Mom and daughter, separated in 1933, reunite 80 years later

Fifty years after first searching for her birth mother, a woman adopted as a baby finally had success, and she says the hard work is worth it.
Tue Feb 9, 2016 - 3:43 pm EST
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February 9, 2016 (LifeSiteNews) – Fifty years after first searching for her birth mother, a woman adopted as a baby finally had success, and she says the hard work is worth it.

Eighty-two-year-old Betty Morrell, of Spring Hill, FL, was united with her birth mother last month and has also developed a relationship with her newfound sister.

"The minute I saw her come through the security door, I just got goose bumps," Morrell's sister Millie Hawk said, speaking of Morrell's first meeting with their 96-year-old mother at the Binghamton, NY airport. "Mother reached for her; Betty said, "Mom." They hugged and cried."

Morrell was born in 1933 in Utica, NY, to Lena Pierce, and named Eva May, an SFGate report said. She was taken as an infant by welfare officials and adopted out, because Pierce was just 13 and a minor ward of the state.

The years did not diminish the pain of separation for the mother and daughter.

"There were a few tears, and shaking," Pierce said of meeting Morrell for the first time. "It sure was a joy to finally meet up with her. It's kind of hard when you have a child that you get separated from. I never wanted to give her up."

Eva May had been adopted by a Long Island family and raised as Betty Morrell, an only child, who recounts a happy childhood.

"I grew up a very happy child," Morrell said. "I was so content in the family I was adopted by."

Having been told that her birth mother had died in childbirth, it later came as a surprise for Morrell to learn her mother was actually still alive, andwhen she was in her early 30s, she began seeking information about her birth family.

"After my adoptive parents died, that's when I started looking," said Morrell.

She continually encountered obstacles because the adoption had been closed, but with the help of her granddaughter, the internet opened up new doors in the search.

"My grandmother had been looking for a long time," Kimberly Miccio said.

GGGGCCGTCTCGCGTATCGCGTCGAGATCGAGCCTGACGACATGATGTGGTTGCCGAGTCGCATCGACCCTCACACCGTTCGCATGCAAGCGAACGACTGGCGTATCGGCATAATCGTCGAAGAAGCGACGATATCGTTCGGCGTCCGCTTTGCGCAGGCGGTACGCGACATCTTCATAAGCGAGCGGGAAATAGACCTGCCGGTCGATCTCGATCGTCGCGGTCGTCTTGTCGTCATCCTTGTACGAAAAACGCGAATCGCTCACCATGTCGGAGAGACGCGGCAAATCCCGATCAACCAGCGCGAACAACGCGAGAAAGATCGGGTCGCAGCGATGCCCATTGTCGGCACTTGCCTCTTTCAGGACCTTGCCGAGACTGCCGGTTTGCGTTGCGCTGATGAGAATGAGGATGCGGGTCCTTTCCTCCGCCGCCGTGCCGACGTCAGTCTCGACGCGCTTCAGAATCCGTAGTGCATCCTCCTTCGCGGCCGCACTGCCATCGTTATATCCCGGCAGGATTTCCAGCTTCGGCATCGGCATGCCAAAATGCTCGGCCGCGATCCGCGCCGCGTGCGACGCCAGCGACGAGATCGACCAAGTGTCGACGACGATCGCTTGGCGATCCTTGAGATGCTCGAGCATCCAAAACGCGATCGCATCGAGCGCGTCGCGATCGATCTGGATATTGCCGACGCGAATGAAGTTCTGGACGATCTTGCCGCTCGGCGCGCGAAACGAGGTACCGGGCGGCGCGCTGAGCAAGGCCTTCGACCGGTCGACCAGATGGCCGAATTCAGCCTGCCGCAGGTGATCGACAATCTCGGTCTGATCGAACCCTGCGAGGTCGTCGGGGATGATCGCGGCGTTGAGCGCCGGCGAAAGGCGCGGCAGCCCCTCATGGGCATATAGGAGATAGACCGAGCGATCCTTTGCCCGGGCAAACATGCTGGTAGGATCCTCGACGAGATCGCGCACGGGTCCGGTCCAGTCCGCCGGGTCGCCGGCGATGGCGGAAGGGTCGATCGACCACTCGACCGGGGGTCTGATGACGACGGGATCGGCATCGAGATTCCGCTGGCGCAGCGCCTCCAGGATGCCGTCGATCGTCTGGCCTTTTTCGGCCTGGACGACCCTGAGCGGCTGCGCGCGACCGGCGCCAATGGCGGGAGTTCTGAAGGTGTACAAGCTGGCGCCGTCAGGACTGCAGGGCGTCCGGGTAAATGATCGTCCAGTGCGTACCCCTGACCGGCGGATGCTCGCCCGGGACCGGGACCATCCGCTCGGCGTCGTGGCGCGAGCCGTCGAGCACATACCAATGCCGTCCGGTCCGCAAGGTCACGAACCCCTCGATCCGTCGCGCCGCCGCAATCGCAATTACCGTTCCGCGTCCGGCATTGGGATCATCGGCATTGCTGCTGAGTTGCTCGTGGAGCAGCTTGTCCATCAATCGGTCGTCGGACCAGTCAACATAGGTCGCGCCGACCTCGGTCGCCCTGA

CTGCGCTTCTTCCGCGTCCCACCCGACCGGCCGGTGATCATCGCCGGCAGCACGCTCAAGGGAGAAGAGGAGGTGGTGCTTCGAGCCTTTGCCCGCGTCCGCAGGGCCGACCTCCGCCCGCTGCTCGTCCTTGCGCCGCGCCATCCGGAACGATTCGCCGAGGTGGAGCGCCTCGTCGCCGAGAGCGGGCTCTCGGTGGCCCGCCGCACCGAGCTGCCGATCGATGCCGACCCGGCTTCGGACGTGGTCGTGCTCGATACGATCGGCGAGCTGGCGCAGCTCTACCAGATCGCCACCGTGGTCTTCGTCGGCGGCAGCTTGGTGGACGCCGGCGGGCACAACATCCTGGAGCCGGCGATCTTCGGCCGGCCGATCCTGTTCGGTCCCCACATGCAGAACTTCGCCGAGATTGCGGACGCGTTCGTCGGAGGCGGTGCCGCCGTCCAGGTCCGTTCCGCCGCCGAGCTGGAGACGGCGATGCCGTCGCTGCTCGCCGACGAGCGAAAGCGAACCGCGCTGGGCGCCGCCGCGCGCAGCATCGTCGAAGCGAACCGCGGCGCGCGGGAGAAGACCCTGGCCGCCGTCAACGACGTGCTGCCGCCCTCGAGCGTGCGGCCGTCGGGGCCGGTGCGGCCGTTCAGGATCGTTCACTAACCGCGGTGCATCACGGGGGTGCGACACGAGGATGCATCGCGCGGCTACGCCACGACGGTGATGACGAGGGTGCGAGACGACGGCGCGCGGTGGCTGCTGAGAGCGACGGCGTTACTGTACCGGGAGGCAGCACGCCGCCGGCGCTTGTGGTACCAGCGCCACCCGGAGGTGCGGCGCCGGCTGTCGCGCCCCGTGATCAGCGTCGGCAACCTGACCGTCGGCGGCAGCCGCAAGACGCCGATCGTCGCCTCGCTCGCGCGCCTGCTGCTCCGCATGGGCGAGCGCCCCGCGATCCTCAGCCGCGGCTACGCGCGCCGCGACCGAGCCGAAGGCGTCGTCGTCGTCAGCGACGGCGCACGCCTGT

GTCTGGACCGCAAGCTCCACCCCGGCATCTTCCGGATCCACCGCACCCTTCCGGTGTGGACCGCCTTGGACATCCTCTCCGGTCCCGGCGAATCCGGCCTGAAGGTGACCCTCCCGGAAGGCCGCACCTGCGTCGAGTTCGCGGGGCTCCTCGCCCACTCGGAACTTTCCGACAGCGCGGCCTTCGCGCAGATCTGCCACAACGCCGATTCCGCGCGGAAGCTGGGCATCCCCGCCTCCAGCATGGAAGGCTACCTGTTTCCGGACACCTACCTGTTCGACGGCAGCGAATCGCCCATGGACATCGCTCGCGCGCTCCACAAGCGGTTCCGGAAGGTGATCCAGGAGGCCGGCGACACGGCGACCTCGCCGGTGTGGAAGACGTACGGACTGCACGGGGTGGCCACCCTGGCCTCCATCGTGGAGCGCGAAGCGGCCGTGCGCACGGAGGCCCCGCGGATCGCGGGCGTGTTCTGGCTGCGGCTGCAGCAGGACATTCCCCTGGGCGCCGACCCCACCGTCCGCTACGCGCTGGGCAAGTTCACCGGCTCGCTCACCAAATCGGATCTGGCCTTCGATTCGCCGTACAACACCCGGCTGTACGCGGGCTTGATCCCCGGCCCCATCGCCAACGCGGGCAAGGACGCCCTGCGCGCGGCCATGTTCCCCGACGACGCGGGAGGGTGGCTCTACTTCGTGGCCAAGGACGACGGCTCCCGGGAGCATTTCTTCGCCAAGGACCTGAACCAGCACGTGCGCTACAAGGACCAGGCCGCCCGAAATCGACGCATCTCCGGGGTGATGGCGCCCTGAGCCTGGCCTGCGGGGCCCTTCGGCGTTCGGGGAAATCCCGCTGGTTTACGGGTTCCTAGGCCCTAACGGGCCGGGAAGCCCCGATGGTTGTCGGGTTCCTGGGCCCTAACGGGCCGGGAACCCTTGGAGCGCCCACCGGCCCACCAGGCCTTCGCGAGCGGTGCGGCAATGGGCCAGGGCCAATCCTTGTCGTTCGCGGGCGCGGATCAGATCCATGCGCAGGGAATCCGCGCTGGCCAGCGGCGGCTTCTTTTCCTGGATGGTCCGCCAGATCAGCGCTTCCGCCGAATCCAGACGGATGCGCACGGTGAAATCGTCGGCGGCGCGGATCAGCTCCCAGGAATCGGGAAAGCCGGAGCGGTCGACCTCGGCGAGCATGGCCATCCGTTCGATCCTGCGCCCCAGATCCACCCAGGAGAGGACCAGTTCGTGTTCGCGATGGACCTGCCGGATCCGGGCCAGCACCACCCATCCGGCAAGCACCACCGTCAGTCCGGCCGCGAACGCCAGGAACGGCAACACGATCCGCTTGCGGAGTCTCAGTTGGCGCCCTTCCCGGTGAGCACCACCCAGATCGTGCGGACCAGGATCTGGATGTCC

Miccio, 32, began helping Morrell back at age 12.

"She had never tried through the internet," she continued, "so we started going through different sites."

In September, after 20 years, Miccio was able to connect via the website with one of Morrell's distant relatives, who then put her in touch with Hawk, resulting in Morrell learning of her long lost mother and newfound family.

"Kim and I got on the phone and called her," Morrell recalled. "I had found my baby sister, who's 65. We just clicked. It was like we had known each other all our lives."

Hawk, who is one of four sisters and two brothers Morrell learned of with the find, and who lives 20 miles from Pierce's Hallstead, PA assisted living apartment, hurried to her mother's home with the news.

"I rushed to my mother's house to tell her," recalled Hawk. "She just sat down in a chair and cried. She said, 'My Eva May, they found her?' It was just so emotional."

Morrell and Miccio, who lives near her grandmother in Florida, flew together to the Binghamton airport in January, where Hawk brought Pierce for the meeting. 

Since that time, Morrell has been in regular contact with Hawk on the phone and through Facebook, and the sisters are arranging a visit in Florida this spring.

Morrell talks less frequently with her mother, explaining, "Sometimes I have to remind my mother of who I am. I say, 'I'm your long-lost daughter Eva May.'"

She continues to give encouragement to other adoptees who have reached out to her through Facebook, sharing their own search stories.

"I say absolutely don't give up," said Morrell. "There's always something that will link it. It's a lot of work. It took me 50 years."

  adoption, florida, new york

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